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Let Them Play Protest

Students, parents and coaches gathered at the state Capitol Monday morning to support playing sports and returning to the classroom.

CHARLESTON — On the football or soccer fields, Kanawha Valley high schools line up against each other in competition. On Monday, they lined up alongside each other to voice their concern with the state’s current COVID-19 regulations for classes, sports and other activities.

An estimated 300 people turned out for a “Let Them Play’’ rally at the State Capitol Monday morning and early afternoon, hoping to convince Gov. Jim Justice to amend his policies and allow athletes a better chance to participate in athletics.

Justice, who made the short trip across the Capital grounds to take part in his regular televised COVID-19 briefing, did not stop and address the crowd as he’s done in past rallies.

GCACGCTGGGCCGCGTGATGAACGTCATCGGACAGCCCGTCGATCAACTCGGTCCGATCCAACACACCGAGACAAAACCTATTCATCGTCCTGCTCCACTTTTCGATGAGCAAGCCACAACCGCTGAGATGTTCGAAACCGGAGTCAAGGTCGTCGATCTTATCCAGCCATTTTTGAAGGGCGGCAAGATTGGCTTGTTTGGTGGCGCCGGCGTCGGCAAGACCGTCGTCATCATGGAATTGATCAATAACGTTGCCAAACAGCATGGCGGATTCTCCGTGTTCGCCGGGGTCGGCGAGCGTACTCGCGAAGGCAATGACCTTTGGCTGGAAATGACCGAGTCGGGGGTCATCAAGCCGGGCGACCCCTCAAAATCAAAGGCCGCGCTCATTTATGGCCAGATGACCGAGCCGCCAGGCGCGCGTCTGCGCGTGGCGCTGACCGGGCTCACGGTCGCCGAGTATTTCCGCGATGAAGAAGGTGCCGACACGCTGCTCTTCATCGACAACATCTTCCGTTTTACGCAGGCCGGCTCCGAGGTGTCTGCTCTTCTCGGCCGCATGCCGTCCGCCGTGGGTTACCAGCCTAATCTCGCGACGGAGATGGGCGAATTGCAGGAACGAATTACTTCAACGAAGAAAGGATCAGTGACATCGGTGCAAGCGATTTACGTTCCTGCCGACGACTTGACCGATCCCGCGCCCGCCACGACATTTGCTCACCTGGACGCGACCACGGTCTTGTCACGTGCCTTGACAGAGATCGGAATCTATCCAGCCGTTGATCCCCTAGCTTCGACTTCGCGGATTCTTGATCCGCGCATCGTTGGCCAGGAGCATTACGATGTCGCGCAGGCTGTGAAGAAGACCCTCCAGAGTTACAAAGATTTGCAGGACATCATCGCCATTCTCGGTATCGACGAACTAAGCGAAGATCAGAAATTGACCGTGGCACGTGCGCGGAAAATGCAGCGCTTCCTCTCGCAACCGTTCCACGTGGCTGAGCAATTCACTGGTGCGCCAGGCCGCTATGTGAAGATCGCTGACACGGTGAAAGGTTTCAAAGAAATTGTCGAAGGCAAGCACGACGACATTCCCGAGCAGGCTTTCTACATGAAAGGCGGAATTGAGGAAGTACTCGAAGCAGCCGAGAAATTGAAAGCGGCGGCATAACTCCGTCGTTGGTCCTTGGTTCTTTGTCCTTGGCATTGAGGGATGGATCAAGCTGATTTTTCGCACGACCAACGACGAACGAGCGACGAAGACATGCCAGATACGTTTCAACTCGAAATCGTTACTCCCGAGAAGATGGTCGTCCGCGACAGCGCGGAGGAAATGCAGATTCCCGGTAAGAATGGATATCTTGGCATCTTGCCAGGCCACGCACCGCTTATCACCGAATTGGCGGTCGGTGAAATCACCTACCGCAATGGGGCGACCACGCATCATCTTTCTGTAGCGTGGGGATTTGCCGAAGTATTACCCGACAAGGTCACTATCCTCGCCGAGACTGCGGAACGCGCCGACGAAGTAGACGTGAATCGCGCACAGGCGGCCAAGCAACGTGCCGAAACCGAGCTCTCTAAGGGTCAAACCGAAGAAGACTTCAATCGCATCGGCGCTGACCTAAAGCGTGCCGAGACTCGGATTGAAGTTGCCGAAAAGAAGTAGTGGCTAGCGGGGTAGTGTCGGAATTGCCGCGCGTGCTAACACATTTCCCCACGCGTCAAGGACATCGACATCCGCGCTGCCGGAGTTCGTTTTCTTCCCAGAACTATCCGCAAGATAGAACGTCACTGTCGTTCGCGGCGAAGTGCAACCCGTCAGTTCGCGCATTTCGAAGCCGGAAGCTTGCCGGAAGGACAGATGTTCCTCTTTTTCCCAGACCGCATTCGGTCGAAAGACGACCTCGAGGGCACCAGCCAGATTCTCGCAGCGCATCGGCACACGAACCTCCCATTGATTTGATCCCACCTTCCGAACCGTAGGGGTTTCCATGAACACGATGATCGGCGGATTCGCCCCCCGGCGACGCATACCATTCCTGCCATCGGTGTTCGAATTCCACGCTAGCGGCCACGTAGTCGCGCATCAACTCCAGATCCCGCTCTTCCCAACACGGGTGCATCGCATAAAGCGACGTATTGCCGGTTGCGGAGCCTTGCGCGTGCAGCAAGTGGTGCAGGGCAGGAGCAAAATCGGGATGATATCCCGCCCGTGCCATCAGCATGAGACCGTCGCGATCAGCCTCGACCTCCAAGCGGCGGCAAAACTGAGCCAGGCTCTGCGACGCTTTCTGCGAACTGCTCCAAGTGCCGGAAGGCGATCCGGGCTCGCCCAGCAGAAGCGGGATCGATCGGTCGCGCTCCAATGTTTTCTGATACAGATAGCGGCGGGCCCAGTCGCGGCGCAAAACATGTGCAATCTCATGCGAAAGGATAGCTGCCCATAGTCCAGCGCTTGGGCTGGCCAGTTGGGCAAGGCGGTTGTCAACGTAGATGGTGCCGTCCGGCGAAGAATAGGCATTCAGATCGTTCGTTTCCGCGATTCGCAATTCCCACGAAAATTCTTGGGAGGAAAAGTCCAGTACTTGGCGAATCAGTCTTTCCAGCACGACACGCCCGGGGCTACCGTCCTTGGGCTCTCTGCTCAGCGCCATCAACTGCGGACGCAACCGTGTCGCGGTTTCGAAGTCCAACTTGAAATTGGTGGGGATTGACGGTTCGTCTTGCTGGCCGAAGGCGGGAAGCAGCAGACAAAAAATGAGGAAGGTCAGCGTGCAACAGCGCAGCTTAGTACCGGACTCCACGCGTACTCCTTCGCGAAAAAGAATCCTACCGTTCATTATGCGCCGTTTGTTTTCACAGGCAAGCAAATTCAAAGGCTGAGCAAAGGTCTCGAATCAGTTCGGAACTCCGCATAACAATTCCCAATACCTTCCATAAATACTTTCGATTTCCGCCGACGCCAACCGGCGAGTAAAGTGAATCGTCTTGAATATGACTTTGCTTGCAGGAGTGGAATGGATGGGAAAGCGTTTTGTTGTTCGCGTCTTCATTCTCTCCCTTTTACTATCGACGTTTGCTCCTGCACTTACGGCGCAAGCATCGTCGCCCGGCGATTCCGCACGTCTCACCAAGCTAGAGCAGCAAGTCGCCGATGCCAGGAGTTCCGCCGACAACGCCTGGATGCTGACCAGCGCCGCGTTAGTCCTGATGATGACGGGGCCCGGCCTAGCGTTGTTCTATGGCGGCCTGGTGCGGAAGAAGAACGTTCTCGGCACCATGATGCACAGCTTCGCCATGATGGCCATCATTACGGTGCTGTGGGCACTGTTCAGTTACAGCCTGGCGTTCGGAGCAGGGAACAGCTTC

However, Justice said later at his statewide briefing that he’ll convene a panel of experts, including Secondary School Activities Commission executive director Bernie Dolan, on Monday evening to discuss possible changes to the color-coded risk factor map.

Many of the athletes and school supporters represented in Monday’s crowd came from counties designated as orange in the state’s COVID-19 map, which meant no in-person classes and no full practices allowed — just strength and conditioning workouts. Most of those schools are located in either Kanawha or Putnam counties, but there were students in T-shirts and jerseys from as far away as Morgantown, Mingo Central, Tug Valley and Oak Hill.

While waiting more than two hours for Justice to appear, students and athletes stood side-by-side in some areas of the crowd and mingled in others — those from George Washington and Hurricane were spotted alongside one another, as were those from Herbert Hoover and Riverside.

Hoover’s Joey Fields, one of at least five Kanawha Valley football coaches seen in the crowd, felt it was his place to support his student-athletes.

“Absolutely,’’ he said. “I want to be here for our kids and for our community, to be on the field and be in the school. We talk a lot to them and I told our kids, ‘I’m going to fight for you, I’m going to be on the forefront of this thing and be with you.’ I think the more supporters we can have, the louder we are together.’’